Fischlár-News: Multimedia Access to Broadcast TV News
by Alan F. Smeaton, Noel E. OConnor and Hyowon Lee
Fischlár-News is an operational system which provides content-based access to a growing archive of broadcast TV news.
The Centre for Digital Video Processing at Dublin City University has been carrying out leading research into video analysis and structuring since the mid-1990s and this has been done with a view towards supporting content-based operations such as summarisation (movies), highlight detection (sports) and searching/browsing (TV News). Part of this work has culminated in the Físchlár-News system as part of a project which commenced in 2000. The resulting system captures broadcast TV news, nightly, and automatically analyses and structures the entire broadcast into an MPEG-7 annotation. These analysis processes include shot boundary detection, detection of keyframes, identification of the exact start/end of the program, TV advertisement detection, speech/music discrimination and automatic detection of anchorperson shots. The outputs of these analyses are fed into a trained Support Vector Machine (SVM) which segments the broadcast into discrete news stories which we use as the units for retrieval. The analysis of a broadcast news program takes about real time and the program is available on the system about 30 minutes after its transmission.
A user uses Físchlár-News to access TV news video through a conventional web browser and when a user logs on he/she is presented with several ways in which to locate TV news stories. The most popular modality is access by date and a calendar option provides fast access to all the news stories for a given date in this way. Users can also enter keywords into a text search box which are then matched against a text representation for each news story using standard information retrieval approaches, captured via the closed captions associated with the broadcast. Once a story is located it is presented as a set of keyframes, including an anchorperson shot plus keyframes for any outside footage for that story, inter-twined with the text dialogue of that story as taken from the closed captions. For each story presented we also present a list of related stories which are those from the archive (currently about 10,000 stories, and growing daily) which are most similar to the story in question. This allows a user to follow a thread of stories of, for example, a criminal event, the tracking down and capture of the criminals, their trial, sentencing, etc. It also allows a user to follow links to related stories. For example, when viewing a story of a murder in Dublin city a user would be shown links to stories of other murders in Dublin from other dates, etc. Finally, we also incorporate a personalisation and recommender system into Físchlar-News which tracks users viewing of stories, as well as their explicit story ratings, and we use this to provide a recommended stories feature which is used when users have been away from the system for some time. This is also useful to bring older stories which users may have missed, or forgotten, to their attention. The diagram in the figure shows the process or news video analysis in the system and apart from some periodic sanity-checking of the performance of the SVM, the process is entirely automatic.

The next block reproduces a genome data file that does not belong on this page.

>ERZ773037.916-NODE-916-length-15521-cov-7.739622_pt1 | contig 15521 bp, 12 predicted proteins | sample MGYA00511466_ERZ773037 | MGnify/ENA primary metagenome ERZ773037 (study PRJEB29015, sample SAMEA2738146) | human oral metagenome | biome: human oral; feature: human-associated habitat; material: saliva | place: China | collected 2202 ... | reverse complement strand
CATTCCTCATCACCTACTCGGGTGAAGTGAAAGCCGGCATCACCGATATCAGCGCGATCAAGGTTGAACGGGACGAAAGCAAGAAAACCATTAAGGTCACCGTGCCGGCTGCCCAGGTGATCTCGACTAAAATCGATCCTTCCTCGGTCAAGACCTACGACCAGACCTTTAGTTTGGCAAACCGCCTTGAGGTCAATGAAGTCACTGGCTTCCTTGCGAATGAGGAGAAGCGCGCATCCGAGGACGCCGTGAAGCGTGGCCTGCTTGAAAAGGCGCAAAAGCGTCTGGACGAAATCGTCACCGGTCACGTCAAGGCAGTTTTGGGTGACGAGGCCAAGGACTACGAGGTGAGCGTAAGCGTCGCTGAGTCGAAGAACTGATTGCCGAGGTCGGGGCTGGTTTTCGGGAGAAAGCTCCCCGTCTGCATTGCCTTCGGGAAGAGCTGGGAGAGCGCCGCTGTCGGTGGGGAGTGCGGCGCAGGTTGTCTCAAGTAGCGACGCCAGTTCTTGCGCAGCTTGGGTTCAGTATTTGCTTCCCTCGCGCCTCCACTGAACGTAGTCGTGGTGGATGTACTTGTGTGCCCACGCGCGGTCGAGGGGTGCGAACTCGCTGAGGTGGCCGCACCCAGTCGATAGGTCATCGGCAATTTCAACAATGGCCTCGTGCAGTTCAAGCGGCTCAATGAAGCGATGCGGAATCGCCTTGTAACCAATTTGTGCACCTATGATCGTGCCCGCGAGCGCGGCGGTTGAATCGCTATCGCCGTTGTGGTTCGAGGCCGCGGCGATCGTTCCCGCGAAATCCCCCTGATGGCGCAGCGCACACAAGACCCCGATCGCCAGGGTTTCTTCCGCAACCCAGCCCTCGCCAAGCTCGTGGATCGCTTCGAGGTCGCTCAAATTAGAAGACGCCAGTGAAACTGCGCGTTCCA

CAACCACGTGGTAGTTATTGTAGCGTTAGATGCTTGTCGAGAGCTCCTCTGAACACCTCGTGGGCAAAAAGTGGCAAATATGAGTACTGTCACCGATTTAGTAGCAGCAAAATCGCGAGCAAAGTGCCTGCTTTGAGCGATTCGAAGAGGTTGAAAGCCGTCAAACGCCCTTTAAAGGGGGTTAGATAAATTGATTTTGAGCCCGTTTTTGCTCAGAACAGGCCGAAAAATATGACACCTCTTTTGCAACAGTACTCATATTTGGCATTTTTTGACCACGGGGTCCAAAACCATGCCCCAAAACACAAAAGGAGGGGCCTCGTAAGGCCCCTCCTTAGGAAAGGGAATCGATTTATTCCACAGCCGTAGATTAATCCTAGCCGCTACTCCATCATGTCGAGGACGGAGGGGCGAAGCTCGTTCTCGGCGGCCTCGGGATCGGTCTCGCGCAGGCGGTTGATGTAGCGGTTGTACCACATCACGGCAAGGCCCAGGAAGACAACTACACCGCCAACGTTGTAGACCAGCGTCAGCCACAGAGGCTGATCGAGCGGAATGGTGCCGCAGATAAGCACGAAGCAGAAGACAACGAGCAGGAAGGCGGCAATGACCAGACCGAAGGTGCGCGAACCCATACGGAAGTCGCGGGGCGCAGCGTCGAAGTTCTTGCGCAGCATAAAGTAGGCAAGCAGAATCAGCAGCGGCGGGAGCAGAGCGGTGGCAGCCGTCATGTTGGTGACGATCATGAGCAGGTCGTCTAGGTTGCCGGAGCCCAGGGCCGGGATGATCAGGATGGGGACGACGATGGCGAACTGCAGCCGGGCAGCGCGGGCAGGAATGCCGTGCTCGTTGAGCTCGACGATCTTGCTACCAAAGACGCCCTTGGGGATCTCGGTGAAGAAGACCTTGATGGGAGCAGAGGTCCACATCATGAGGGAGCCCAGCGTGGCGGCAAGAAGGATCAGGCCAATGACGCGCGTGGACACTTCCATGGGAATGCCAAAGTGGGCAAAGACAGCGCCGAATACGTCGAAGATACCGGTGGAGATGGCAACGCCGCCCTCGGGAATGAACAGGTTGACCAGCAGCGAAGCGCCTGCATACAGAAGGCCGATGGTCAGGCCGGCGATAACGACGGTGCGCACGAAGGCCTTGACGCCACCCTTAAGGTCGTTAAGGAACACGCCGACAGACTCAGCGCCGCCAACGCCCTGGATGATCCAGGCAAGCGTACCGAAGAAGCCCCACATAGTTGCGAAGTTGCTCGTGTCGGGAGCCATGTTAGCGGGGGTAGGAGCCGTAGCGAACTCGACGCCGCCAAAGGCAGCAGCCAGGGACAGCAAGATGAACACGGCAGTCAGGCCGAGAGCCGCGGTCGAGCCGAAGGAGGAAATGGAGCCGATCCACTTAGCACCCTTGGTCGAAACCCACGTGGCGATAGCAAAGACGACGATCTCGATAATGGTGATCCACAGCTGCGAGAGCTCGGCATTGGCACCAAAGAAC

The Físchlár-News system has been shown to be very useful for users but it is primarily a showcase for our underlying research in multimedia content analysis and automatic annotation using MPEG7. It demonstrates a variety of ways in which multimedia content (digital video in our case) should be indexed and subsequently accessed. The system has been operational on the University campus for nearly 3 years and over 1,500 unique users have used the system to keep themselves informed of TV news. It is especially useful for people when traveling as it allows them to access their own TV local news, from abroad using only a web browser and their password.
Although the research project which funded the development of Físchlár-News was finished in late 2003 we have kept the system operational, mostly because of the demands of our users who find it too useful to be without ! The system also acts as an operational showcase of how video analysis and multimedia analysis and annotation can lead to useful systems to allow searching and browsing of that same multimedia content. Several extensions to the system have also been suggested including recording more than 1 TV news program per day, recording TV news from more than 1 broadcaster and allowing more explicit temporal browsing through topic threads. These suggestions came from an extensive user study we performed recently based on analysis of usage data, user diaries and pre- and post-study questionnaires. It is our intention to incorporate as many of these suggestions as we can.
The support of the Informatics Directorate of Enterprise Ireland is gratefully acknowledged.
Centre for Digital Video Processing: http://www.cdvp.dcu.ie/
Alan F. Smeaton, Centre for Digital Video Processing, Dublin City University /
Irish Universities Consortium, Ireland